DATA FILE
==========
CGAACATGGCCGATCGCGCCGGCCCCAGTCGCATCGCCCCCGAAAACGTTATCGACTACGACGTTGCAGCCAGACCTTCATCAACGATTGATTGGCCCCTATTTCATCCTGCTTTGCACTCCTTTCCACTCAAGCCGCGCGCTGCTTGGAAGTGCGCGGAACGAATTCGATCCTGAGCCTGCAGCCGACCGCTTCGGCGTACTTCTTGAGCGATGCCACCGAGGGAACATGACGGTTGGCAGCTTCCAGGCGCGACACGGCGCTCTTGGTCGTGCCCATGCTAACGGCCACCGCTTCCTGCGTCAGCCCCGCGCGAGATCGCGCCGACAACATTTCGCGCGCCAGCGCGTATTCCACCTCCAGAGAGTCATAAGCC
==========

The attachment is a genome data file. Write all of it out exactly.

CGAACATGGCCGATCGCGCCGGCCCCAGTCGCATCGCCCCCGAAAACGTTATCGACTACGACGTTGCAGCCAGACCTTCATCAACGATTGATTGGCCCCTATTTCATCCTGCTTTGCACTCCTTTCCACTCAAGCCGCGCGCTGCTTGGAAGTGCGCGGAACGAATTCGATCCTGAGCCTGCAGCCGACCGCTTCGGCGTACTTCTTGAGCGATGCCACCGAGGGAACATGACGGTTGGCAGCTTCCAGGCGCGACACGGCGCTCTTGGTCGTGCCCATGCTAACGGCCACCGCTTCCTGCGTCAGCCCCGCGCGAGATCGCGCCGACAACATTTCGCGCGCCAGCGCGTATTCCACCTCCAGAGAGTCATAAGCC